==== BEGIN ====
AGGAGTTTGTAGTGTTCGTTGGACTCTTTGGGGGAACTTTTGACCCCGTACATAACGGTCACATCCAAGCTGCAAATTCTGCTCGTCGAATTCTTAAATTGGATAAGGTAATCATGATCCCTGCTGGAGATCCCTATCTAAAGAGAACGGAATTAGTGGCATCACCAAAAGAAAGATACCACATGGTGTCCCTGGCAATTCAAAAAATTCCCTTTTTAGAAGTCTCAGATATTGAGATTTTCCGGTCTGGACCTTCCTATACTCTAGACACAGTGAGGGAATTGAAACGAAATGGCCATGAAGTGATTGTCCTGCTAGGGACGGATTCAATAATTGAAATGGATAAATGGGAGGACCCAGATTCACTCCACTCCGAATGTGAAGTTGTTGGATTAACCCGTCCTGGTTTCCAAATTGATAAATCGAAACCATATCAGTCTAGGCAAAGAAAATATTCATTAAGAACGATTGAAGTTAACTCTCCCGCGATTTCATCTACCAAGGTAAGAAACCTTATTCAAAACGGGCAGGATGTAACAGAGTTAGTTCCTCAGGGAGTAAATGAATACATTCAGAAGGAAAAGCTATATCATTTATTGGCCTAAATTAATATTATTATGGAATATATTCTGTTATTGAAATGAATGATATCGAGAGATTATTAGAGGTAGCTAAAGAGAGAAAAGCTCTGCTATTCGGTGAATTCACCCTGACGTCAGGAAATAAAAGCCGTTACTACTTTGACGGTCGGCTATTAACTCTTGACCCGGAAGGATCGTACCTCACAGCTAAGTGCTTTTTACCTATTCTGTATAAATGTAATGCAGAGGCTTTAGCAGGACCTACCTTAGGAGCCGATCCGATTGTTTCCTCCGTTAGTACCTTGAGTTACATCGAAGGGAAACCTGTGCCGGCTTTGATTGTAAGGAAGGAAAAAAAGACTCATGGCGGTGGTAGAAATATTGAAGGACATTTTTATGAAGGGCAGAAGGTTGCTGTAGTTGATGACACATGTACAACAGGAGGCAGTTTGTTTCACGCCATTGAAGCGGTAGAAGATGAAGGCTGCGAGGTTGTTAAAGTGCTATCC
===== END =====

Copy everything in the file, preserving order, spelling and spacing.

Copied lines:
AGGAGTTTGTAGTGTTCGTTGGACTCTTTGGGGGAACTTTTGACCCCGTACATAACGGTCACATCCAAGCTGCAAATTCTGCTCGTCGAATTCTTAAATTGGATAAGGTAATCATGATCCCTGCTGGAGATCCCTATCTAAAGAGAACGGAATTAGTGGCATCACCAAAAGAAAGATACCACATGGTGTCCCTGGCAATTCAAAAAATTCCCTTTTTAGAAGTCTCAGATATTGAGATTTTCCGGTCTGGACCTTCCTATACTCTAGACACAGTGAGGGAATTGAAACGAAATGGCCATGAAGTGATTGTCCTGCTAGGGACGGATTCAATAATTGAAATGGATAAATGGGAGGACCCAGATTCACTCCACTCCGAATGTGAAGTTGTTGGATTAACCCGTCCTGGTTTCCAAATTGATAAATCGAAACCATATCAGTCTAGGCAAAGAAAATATTCATTAAGAACGATTGAAGTTAACTCTCCCGCGATTTCATCTACCAAGGTAAGAAACCTTATTCAAAACGGGCAGGATGTAACAGAGTTAGTTCCTCAGGGAGTAAATGAATACATTCAGAAGGAAAAGCTATATCATTTATTGGCCTAAATTAATATTATTATGGAATATATTCTGTTATTGAAATGAATGATATCGAGAGATTATTAGAGGTAGCTAAAGAGAGAAAAGCTCTGCTATTCGGTGAATTCACCCTGACGTCAGGAAATAAAAGCCGTTACTACTTTGACGGTCGGCTATTAACTCTTGACCCGGAAGGATCGTACCTCACAGCTAAGTGCTTTTTACCTATTCTGTATAAATGTAATGCAGAGGCTTTAGCAGGACCTACCTTAGGAGCCGATCCGATTGTTTCCTCCGTTAGTACCTTGAGTTACATCGAAGGGAAACCTGTGCCGGCTTTGATTGTAAGGAAGGAAAAAAAGACTCATGGCGGTGGTAGAAATATTGAAGGACATTTTTATGAAGGGCAGAAGGTTGCTGTAGTTGATGACACATGTACAACAGGAGGCAGTTTGTTTCACGCCATTGAAGCGGTAGAAGATGAAGGCTGCGAGGTTGTTAAAGTGCTATCC